Estate-planning advisers often point to revocable trusts, especially living trusts, as the “perfect way to totally avoid probate.” Put all your property into revocable trusts and you can have control over that property, the pitch goes, and because none of your property is now in your probate estate (that’s, it’s all held in trust) your estate doesn’t have to go through the probate process because your probate estate is “empty!” The pitch continues: By avoiding probate, you avert probate costs, put off the lack of privacy, and bypass other disadvantages of the probate process.
Not so fast! True, you can avoid probate costs, but do you really think setting up and maintaining trusts is free? No way! Your costs to establish a revocable trust will vary, depending on attorney fees and other costs, and be prepared to pay to have your trust managed.
You also need to make sure that everything you own is held in trust form. If you fail to include any part of your estate in your trust(s), then you have a probate estate that’s subject to the probate process. So every time you buy a new home, open a new brokerage account, or make any changes to your estate’s inventory, you need to make sure that you transfer that property into your trust(s).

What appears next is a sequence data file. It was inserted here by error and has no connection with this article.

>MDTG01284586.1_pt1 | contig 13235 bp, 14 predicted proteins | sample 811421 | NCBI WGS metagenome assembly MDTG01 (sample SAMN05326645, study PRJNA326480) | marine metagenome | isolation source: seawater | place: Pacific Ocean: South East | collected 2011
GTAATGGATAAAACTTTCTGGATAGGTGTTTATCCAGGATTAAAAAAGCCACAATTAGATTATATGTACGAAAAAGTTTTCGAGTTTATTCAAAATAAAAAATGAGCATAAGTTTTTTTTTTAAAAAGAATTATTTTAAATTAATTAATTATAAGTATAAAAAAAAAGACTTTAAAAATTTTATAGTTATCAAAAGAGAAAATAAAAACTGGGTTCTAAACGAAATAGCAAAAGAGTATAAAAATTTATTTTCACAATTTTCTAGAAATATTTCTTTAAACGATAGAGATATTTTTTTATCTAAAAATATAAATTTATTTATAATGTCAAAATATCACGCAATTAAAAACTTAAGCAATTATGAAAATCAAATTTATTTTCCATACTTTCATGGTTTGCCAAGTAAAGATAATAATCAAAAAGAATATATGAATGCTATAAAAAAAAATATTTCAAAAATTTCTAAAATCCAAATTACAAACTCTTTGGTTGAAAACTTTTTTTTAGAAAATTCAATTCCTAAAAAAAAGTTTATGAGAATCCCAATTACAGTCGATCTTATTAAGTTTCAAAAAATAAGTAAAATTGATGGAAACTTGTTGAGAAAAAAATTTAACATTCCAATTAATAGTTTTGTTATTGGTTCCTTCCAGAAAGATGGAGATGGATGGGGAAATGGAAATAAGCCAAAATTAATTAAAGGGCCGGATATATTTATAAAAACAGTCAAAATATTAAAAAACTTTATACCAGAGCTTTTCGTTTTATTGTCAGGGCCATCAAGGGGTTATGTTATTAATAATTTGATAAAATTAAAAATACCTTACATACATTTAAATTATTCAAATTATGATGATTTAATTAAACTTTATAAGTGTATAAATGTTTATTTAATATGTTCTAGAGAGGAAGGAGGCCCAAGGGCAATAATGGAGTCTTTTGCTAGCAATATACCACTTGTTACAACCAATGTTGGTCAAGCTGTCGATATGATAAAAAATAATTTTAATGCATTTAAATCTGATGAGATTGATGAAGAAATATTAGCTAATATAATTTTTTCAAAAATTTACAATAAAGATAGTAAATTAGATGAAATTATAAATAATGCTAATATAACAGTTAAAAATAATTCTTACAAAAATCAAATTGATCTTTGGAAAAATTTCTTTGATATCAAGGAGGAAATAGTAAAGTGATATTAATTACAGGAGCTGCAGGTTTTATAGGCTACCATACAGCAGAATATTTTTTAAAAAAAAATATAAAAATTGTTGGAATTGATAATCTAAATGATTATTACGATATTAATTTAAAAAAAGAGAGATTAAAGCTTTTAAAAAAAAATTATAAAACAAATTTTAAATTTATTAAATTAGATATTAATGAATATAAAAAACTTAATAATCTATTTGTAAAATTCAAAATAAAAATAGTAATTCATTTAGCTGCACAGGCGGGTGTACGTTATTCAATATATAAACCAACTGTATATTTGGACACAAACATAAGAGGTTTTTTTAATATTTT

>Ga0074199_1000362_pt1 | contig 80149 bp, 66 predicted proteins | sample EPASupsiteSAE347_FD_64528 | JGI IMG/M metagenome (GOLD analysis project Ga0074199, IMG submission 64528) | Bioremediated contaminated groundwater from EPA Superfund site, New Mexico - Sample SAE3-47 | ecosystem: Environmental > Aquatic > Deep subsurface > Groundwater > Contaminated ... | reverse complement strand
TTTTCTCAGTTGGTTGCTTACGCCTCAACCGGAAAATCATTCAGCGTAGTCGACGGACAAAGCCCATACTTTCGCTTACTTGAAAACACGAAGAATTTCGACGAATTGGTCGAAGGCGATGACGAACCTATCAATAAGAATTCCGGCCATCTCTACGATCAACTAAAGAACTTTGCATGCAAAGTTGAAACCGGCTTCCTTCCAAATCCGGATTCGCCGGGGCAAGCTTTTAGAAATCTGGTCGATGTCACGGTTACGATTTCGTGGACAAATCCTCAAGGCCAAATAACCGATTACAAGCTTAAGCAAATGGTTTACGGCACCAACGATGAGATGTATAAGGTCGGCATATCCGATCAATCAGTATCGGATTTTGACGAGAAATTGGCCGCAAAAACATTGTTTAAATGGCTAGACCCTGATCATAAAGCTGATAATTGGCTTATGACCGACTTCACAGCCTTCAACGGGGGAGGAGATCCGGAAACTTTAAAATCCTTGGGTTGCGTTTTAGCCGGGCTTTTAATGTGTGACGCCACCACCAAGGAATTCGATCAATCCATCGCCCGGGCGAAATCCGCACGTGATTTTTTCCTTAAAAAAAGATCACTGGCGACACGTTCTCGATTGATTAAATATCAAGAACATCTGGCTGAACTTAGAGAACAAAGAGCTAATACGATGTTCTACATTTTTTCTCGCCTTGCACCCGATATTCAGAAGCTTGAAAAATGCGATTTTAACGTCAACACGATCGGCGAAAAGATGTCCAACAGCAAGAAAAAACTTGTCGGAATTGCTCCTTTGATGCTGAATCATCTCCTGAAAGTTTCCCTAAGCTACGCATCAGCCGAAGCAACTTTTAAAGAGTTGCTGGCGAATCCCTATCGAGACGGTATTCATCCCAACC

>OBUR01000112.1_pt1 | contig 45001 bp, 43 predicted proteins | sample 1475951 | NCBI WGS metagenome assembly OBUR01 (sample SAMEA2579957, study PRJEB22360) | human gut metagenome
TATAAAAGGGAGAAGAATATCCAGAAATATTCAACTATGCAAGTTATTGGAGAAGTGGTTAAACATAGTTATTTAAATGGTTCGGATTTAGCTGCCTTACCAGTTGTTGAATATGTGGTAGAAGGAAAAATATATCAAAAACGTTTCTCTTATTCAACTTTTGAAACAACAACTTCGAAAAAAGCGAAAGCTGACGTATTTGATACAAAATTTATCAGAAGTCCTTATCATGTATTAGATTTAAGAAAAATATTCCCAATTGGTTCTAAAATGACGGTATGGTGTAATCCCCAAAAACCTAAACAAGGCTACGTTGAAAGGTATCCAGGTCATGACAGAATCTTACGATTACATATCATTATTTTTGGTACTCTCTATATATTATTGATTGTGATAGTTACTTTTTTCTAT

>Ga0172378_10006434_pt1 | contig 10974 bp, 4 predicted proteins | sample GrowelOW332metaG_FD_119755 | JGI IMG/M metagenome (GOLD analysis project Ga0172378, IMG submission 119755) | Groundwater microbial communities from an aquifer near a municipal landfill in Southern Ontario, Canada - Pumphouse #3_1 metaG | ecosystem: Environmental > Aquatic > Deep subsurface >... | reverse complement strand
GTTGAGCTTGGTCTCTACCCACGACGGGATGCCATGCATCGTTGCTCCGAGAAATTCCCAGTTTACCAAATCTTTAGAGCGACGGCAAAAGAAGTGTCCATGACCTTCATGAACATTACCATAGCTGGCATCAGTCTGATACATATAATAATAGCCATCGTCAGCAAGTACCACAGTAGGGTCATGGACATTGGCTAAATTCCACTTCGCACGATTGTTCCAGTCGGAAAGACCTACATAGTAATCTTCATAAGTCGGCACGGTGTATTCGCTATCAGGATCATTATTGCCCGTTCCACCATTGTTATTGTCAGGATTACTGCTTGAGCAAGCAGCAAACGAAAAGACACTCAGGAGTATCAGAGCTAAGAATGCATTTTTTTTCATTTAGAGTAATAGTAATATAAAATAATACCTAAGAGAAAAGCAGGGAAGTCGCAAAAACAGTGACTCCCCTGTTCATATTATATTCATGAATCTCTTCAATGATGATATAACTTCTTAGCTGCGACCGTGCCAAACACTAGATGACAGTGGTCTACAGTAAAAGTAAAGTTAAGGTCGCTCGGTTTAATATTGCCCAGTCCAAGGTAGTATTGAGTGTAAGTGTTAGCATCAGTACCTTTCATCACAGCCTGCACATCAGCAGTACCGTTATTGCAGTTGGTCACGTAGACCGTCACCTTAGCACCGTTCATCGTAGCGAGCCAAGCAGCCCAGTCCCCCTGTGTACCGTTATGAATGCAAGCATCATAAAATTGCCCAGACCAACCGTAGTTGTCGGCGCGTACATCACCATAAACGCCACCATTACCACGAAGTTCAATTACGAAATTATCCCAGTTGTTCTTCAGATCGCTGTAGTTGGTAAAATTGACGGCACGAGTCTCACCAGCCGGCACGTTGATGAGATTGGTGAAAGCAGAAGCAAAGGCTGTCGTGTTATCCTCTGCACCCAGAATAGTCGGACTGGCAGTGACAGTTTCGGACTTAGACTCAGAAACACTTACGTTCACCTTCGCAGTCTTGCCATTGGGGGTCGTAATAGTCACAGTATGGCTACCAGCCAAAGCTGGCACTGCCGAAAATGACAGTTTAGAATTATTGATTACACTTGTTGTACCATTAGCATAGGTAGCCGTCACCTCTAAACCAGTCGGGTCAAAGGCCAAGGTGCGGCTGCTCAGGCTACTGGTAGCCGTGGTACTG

Remember that probate isn’t always bad. The probate court ensures that the property in your probate estate is disposed of properly with no secret maneuverings and supervises your probate estate. With the probate court’s supervision, part or all of your estate that’s held in trust or other nonprobate form (joint tenancy with right of survivorship, for example) can be in for problems if someone close to you in a position of authority is unethical. All the beneficiary problems may get eventually get resolved, but quite possibly because of prolonged, costly legal battles.
However, an irrevocable life insurance trust shelters life insurance death benefit proceeds from estate taxes. After setting up the trust, you still have life insurance, and your beneficiary or beneficiaries still receive the proceeds from your policy upon your death. But now, estate taxes may not be a problem.
Avoiding probate: By keeping certain property out of your probate estate, you may be able to avoid many of the hassles, costs, and lack of privacy concerns related to probate.
Protecting your estate (and your beneficiary?s or beneficiaries? estate): One of the primary uses of trusts is to protect your property even after it becomes someone else?s estate.
For example, suppose that you want to leave $500,000 to your only son, but you?re concerned that before you can say, ?sail around the world,? he will have spent the entire half million.